Directly after baking | © Michaela Mitterer
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The History of Bread in the Glemmtal Valley

Bread is one of the oldest and most common staple foods in the history of humanity and has had a significant impact on the development of most societies.

The Glemmtal Valley was very isolated from most larger towns throughout its history, so its inhabitants heavily relied on self-sufficiency. As a result, certain professions like baker or miller began developing very early to process the grain harvested by the farmers across the valley. Today’s Saalbach story is about the history of farming, grain and bread in the Glemmtal Valley as well as a recipe for traditional Pinzgauer Bread. Enjoy!

Miller, Baker and the Market in Saalbach

Mills powered by the water of the Saalach river as well as bakeries were some of the earliest processing trades in the Glemmtal and the surrounding valleys. The grain grown by the farmers on the steep flanks of the surrounding mountains (mainly rye) was transported to the local mills where it was then processed to flour. From an agricultural point of view, the Glemmtal Valley is incredibly difficult to farm due to the altitude, long winters, variable whether, thin soil as well as heavy storms which frequently resulted in years marked by crop failures  and famine.


Throughout its history, the people of the valley time and again restricted access for “strangers” because they were already struggling to sustain themselves and didn’t want any extra mouths to feed.

The following entries have been found in history books*:


Saalbach was granted market rights. This decision was a veritable sensation at the time because the markets in Zell am See and Saalfelden were considered to be located within a reasonable distance. For the people of Saalbach, however, this decision was a huge relief.



Mathäus Lederer is the miller of the “Müll zu Jausern” – one of the now 10 Mills located within Vorder-, Mitter- and Hinterglemm.



Thomas Stockklausner, the miller of the Rauchenpach Mill, officially requests to be allowed to become a baker to forgo the need of the people of the valley to have to travel over the Spielberg Mountain or to Zell to buy bread. The bakers of Zell argue strongly against this and base their opposition on the fact that Stockklausner hasn’t completed an apprenticeship as baker. Stockklausner’s request ends up being denied and Saalbach remains without a baker.



According to documentation of the high court of Zell in Pinzgau, the Glemmtal Valley has one bather, two smiths, seven millers, three tailors, three shoemakers and three weavers.



The town committee writes a spirited letter to the court in Zell. It argues that:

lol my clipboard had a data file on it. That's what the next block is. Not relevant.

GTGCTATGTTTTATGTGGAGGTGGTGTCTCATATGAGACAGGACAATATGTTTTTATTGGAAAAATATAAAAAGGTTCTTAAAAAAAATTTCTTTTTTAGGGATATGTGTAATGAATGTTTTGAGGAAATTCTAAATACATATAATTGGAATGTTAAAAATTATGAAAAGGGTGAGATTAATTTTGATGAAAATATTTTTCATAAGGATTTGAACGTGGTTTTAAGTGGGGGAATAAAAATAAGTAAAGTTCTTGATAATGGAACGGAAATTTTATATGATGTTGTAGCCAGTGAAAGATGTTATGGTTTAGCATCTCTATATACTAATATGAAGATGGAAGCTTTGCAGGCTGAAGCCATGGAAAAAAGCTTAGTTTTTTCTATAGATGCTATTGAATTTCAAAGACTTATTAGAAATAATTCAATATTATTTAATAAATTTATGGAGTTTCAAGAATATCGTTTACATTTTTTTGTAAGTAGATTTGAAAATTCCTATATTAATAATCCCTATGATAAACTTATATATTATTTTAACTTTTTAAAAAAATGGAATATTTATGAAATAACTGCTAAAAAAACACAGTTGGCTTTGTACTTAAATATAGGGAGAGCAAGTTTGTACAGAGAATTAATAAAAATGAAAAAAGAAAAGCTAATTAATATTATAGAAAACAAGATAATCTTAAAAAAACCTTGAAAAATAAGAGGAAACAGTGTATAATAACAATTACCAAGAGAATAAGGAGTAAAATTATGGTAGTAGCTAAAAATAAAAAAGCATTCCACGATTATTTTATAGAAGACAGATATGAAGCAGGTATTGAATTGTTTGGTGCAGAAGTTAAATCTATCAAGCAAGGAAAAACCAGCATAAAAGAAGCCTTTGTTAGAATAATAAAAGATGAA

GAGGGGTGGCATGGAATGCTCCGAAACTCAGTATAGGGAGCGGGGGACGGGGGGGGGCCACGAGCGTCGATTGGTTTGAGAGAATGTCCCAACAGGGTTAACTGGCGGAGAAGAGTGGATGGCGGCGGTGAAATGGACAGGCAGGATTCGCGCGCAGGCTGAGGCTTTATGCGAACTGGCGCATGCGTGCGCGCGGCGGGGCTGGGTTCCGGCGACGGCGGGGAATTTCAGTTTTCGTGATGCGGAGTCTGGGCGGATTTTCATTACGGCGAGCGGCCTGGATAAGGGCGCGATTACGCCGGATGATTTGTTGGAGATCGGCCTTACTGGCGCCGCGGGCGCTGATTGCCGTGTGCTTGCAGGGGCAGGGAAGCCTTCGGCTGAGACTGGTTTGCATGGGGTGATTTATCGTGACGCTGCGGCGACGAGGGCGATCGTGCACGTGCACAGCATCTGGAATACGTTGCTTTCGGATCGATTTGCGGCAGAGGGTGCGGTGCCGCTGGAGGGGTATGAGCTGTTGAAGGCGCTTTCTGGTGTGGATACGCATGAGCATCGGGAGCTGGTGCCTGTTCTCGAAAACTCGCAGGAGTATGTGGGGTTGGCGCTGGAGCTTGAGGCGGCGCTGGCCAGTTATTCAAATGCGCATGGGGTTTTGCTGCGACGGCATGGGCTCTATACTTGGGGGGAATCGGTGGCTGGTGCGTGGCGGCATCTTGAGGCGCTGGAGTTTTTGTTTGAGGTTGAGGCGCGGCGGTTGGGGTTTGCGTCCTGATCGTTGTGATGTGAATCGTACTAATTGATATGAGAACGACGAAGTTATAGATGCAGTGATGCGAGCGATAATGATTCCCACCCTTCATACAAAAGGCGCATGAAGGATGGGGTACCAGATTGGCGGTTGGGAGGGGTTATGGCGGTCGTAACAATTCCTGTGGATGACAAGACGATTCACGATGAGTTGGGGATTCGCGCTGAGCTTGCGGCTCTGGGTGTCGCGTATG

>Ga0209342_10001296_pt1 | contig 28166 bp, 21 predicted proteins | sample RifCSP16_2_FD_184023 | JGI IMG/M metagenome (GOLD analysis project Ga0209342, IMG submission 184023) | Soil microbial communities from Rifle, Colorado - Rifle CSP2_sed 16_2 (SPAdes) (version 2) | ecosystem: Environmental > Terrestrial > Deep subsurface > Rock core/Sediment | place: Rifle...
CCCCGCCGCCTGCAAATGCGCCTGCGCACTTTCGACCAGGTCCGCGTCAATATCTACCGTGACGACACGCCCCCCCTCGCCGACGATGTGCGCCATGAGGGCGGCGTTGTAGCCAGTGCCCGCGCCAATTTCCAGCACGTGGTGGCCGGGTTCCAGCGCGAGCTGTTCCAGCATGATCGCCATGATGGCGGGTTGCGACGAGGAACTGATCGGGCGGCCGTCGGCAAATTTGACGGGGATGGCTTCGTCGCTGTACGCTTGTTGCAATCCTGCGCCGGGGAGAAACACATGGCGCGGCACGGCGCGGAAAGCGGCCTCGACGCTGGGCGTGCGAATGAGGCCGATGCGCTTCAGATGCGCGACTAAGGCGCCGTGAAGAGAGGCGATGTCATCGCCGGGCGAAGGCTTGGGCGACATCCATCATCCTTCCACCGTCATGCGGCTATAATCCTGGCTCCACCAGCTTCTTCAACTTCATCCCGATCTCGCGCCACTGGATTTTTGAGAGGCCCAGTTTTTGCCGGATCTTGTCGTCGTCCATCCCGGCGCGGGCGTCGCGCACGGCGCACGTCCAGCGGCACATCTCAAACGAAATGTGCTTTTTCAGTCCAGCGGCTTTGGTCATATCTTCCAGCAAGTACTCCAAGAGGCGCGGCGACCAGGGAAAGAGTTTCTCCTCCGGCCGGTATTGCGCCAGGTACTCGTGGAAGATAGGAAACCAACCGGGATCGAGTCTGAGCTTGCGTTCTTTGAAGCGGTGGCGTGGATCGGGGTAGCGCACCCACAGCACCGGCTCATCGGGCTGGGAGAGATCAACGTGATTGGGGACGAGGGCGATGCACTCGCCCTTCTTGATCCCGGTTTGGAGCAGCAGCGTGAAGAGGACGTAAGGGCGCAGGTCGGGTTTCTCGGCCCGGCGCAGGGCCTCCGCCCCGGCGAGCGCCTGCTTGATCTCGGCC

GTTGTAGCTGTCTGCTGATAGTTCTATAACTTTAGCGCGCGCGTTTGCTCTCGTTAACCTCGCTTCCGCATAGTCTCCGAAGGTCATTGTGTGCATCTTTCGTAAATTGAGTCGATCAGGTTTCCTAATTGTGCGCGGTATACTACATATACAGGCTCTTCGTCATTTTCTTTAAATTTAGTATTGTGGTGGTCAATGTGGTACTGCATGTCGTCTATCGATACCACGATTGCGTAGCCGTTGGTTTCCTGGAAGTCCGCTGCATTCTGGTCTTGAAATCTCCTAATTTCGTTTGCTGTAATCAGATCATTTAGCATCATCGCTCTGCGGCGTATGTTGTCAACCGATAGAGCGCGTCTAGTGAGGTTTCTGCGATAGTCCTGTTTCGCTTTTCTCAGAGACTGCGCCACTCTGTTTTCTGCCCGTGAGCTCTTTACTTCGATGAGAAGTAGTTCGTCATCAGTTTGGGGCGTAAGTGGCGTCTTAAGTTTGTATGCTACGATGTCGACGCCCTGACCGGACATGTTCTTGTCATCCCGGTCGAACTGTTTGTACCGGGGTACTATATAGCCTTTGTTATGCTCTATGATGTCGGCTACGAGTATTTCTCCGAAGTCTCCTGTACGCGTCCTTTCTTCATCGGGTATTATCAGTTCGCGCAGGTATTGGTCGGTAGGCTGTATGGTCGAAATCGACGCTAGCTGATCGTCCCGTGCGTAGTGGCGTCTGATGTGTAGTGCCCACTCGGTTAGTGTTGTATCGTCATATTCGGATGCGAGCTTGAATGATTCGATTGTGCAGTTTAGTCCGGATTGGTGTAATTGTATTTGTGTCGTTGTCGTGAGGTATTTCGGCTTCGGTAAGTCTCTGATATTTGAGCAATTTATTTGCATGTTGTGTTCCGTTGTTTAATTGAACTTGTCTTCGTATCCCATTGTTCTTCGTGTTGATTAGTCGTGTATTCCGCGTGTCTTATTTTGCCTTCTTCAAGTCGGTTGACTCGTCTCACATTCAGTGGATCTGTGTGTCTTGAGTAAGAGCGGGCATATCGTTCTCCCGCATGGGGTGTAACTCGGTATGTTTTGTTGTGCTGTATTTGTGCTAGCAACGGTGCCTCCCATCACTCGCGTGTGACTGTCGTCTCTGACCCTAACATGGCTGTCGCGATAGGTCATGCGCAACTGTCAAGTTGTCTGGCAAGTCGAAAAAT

… considering the number of souls living in the valley a baker is needed for the following reasons:


  1. The valley isn’t sufficiently supplied with fresh bread and as result, has to content with stale bread year after year.
  2. The local economy would profit from a bakery as the money would stay in the valley.
  3. Should one not be happy with the work of the young and not yet far-travelled (experience in a craft was gained by travelling back in these times)  baker Joseph Hutter, his father, Peter Hutter, would be capable of providing his son with a competent and hard-working assistant to raise the quality of work in the bakery.
  4. As a bakery in the valley wouldn’t stop bread from being imported, the new baker would be very motivated to grow his business and provide good quality.



Documents show that Josef Hutter is a baker in Saalbach.

Baking bread in a stone oven

The rise of tourism meant an increase in wealth for the people of the valley which meant that additional flour and bread could be bought. Many of the farms in the valley still have and in fact use traditional stone ovens to bake bread. One of these ovens is located in front of the Homestead Museum in Saalbach.


Pinzgauer Farmers Bread – a Recipe

To this day, many still bake bread the way they learned it on the farms from their mothers and mothers-in-law. The ingredients used and their quantity differ slightly between recipes but all of them are based on the same style. Here’s a recipe for you to try at home:


Ingredients for two loafs:

  • 500g of rye flour
  • 500g of wheat flour
  • 25g of salt
  • Bread spice of your choice (fennel, anise, caraway, …)
  • 500ml of lukewarm water


For the sourdough:

  • 100g of wheat flour
  • ¼ of a pack of yeast
  • A pinch of sugar
  • A dash of warm water
And this is how it’s done:

To create the sourdough – Fill the wheat flour in a bowl. Let the yeast and sugar dissolve in lukewarm water and mix in the flour. Leave to rest for approximately four hours.


To create the dough for the bread – Add the flour into a bowl and mix in the salt as well as the bread spice. Then add the sourdough and water and knead everything into a nice dough. Leave the dough to rest for an hour before kneading it again. Leave to rest once more and then form the dough into two even loafs once it has nicely risen. Put the loafs in the oven for 40 minutes at 200 degrees Celsius.


The bread is done if it sounds hollow when you knock on its bottom with your finger.


Best served with homemade jam made from local berries – but that’s a story for the next chapter.


*Source: Heimatbuch Saalbach Hinterglemm

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